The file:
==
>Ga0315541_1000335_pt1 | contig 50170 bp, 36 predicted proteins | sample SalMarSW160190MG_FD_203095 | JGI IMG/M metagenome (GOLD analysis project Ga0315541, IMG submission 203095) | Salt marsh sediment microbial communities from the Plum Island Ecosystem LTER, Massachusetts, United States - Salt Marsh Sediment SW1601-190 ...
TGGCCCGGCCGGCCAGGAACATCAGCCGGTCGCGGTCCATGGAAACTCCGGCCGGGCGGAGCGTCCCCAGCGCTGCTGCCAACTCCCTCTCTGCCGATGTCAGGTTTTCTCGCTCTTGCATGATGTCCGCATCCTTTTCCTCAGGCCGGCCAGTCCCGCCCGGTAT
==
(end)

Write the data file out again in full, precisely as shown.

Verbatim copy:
>Ga0315541_1000335_pt1 | contig 50170 bp, 36 predicted proteins | sample SalMarSW160190MG_FD_203095 | JGI IMG/M metagenome (GOLD analysis project Ga0315541, IMG submission 203095) | Salt marsh sediment microbial communities from the Plum Island Ecosystem LTER, Massachusetts, United States - Salt Marsh Sediment SW1601-190 ...
TGGCCCGGCCGGCCAGGAACATCAGCCGGTCGCGGTCCATGGAAACTCCGGCCGGGCGGAGCGTCCCCAGCGCTGCTGCCAACTCCCTCTCTGCCGATGTCAGGTTTTCTCGCTCTTGCATGATGTCCGCATCCTTTTCCTCAGGCCGGCCAGTCCCGCCCGGTAT